• Leber by Agree (Japan)

Leber is a doctor sharing app with a question response rate of 3 minutes or more. When users input their symptoms they will receive a message from the doctor with regards to treatment, and according to symptoms and necessity may also receive information on the nearest medical institutions and open drugstores. For individual users the company offers services for 100 yen per inquiry, and Tsukuba City Hall, along with companies in the Tsukuba area, have begun offering the services for employees, staff, and their families.

  • WeMo by WeMo (Taiwan)

WeMo is a rental sharing platform for scooters deployed in Taiwan. The merits include suppression of air pollution and reduction in parking spaces. The scooters are equipped with GPS and IoT devices, and it is also possible to acquire the user’s movement data. It is convenient to use as one-way transportation since it can be left behind, like when users need to travel late at night and the public transportation has stopped or before going out drinking. Every week the company acquires 1,000 new users, and the usage per day/per scooter is 4.3 times on average. By the end of 2018, the company plans to offer services in 3,000 cities around the world.

  • Sumaho Hoken by JustInCase (Japan)

The goal of JustInCase is to apply the idea of a sharing economy to the “P2P insurance” field. Generally, with P2P insurance, insurance premiums are paid in groups (pools) that are interested in insurance among friends or with the same risk, and the insurance money is paid out from this pool. As the first step, the company will provide “smartphone insurance” covering damage to smartphones, and the second step will be to offer “Kega Hoken” (injury insurance) covering injuries from trekking and fishing events.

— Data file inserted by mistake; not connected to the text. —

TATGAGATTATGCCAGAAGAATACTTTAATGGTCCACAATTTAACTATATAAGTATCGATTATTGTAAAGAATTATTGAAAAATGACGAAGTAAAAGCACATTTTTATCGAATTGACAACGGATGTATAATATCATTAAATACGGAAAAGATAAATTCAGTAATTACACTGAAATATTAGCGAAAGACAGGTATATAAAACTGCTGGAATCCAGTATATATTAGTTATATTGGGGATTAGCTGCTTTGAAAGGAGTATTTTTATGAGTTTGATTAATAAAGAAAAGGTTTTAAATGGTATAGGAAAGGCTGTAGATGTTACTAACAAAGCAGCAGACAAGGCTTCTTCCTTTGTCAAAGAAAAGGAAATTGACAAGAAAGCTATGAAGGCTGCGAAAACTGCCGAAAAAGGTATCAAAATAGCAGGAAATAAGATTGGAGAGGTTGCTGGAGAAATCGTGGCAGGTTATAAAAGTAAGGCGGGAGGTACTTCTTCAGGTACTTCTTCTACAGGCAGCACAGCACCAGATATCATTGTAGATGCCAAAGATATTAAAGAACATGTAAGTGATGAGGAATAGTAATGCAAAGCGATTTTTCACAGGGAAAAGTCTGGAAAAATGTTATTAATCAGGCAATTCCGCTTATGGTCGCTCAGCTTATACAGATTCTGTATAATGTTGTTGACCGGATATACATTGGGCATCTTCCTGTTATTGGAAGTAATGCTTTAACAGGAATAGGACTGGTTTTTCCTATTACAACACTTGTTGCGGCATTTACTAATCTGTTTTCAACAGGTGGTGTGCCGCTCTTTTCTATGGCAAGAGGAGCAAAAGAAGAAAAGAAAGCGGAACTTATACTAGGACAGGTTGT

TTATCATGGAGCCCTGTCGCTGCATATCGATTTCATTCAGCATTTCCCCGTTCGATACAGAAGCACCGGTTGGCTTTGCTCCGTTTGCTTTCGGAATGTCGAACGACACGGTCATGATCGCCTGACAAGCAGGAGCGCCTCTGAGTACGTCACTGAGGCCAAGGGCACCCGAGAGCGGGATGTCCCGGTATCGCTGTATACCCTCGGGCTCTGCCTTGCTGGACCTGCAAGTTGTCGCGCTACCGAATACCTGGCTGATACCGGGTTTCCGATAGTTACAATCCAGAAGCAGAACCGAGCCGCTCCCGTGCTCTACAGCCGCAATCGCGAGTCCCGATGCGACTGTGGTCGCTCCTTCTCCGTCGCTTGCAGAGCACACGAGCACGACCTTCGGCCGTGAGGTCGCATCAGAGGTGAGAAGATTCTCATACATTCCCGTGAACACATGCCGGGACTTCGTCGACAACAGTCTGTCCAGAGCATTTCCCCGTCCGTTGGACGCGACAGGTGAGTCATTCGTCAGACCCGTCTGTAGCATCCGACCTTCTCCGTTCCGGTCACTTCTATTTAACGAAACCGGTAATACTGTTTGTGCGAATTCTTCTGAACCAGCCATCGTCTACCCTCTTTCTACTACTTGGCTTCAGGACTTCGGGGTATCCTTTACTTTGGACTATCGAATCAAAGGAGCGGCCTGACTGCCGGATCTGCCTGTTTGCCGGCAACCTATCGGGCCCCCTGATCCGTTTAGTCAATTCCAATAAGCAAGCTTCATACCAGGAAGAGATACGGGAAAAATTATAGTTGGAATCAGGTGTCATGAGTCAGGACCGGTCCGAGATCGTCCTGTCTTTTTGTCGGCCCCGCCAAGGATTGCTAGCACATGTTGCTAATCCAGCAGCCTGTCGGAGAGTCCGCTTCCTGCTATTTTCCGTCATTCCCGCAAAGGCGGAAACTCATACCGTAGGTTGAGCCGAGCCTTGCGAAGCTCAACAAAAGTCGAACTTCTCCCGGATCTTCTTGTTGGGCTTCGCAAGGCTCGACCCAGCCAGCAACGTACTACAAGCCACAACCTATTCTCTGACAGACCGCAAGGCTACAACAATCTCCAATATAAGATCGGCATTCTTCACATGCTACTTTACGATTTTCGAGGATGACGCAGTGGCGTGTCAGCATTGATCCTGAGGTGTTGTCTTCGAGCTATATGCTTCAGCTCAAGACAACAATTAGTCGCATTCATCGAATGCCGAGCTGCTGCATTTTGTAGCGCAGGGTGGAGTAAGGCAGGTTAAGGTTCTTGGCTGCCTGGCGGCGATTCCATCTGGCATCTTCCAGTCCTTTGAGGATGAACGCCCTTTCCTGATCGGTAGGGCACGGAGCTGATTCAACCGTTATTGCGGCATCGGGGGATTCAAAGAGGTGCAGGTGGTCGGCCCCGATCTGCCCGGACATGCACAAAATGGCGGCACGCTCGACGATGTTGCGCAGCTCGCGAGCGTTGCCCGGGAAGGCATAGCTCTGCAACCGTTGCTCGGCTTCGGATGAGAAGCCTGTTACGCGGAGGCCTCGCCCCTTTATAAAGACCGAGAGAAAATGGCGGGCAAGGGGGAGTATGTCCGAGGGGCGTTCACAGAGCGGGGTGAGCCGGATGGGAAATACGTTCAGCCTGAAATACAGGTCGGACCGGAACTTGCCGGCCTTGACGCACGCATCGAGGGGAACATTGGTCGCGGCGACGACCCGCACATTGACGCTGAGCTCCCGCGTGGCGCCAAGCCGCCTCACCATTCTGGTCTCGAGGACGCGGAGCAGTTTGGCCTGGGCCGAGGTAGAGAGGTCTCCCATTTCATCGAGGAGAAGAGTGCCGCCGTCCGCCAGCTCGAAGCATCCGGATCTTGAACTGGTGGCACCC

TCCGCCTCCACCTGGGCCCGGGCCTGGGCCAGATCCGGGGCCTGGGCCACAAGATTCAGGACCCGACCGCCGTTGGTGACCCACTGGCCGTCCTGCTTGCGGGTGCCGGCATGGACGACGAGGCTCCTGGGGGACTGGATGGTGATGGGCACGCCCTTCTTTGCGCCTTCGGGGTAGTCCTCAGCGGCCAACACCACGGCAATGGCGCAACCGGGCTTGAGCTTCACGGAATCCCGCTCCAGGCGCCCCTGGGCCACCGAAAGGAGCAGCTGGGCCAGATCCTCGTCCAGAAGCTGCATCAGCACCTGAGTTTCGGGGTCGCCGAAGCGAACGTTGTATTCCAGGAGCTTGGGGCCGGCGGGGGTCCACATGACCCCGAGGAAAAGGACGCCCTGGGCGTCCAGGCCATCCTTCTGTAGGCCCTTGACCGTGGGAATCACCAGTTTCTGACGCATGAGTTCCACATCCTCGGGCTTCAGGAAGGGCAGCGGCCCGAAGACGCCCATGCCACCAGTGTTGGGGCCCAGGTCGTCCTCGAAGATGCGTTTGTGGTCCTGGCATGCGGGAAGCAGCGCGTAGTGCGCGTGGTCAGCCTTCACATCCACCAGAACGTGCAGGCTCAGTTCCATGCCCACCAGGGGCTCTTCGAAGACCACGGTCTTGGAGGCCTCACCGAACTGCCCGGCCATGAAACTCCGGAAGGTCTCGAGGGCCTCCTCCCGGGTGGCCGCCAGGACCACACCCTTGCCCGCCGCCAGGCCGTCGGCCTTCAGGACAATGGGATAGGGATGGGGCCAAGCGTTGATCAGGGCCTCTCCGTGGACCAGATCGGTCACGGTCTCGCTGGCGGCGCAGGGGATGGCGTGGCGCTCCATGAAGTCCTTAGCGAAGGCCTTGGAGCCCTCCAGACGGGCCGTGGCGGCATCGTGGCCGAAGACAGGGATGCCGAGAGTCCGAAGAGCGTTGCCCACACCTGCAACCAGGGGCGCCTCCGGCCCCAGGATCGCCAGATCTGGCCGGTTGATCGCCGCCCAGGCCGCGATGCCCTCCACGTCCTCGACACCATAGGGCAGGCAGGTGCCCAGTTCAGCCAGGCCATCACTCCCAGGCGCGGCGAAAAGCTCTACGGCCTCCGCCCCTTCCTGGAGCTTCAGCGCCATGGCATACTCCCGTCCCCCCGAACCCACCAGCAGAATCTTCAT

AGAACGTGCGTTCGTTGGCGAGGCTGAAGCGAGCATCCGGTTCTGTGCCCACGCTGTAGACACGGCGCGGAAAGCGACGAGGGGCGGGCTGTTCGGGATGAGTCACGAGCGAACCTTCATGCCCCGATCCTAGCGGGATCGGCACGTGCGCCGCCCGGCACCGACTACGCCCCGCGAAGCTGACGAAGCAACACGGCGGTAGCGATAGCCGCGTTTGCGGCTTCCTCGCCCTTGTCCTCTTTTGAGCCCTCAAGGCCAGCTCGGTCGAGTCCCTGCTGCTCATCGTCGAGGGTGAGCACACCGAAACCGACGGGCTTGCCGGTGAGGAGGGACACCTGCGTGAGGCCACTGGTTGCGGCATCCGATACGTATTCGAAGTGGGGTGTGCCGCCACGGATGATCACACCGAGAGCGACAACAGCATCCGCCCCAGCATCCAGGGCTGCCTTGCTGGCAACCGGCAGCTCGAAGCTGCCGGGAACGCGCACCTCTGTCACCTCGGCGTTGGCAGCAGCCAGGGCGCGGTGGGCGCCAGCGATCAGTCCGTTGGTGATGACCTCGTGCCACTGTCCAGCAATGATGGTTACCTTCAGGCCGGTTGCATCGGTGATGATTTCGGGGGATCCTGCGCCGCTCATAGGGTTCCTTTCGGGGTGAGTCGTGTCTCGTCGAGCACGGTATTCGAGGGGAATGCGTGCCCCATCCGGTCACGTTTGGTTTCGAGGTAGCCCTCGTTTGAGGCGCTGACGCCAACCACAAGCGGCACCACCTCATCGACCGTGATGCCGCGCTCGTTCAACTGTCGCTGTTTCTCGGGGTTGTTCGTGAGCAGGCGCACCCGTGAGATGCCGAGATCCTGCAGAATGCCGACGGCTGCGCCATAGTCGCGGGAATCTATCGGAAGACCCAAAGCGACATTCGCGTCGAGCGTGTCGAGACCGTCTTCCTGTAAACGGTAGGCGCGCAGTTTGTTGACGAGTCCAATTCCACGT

• PiSquare by PiStage (Taiwan)

CG and animation production requires rendering, and rendering takes time. PiSquare applies real-time rendering technology implemented in game engines, and the like, to CG and animation production software, reducing the rendering which conventionally took 100 minutes per frame to 0.05 minutes (3 seconds) per frame. It is expected to be used mainly in animation studios and VR/AR content makers.

Translated by Amanda Imasaka
Edited by Masaru Ikeda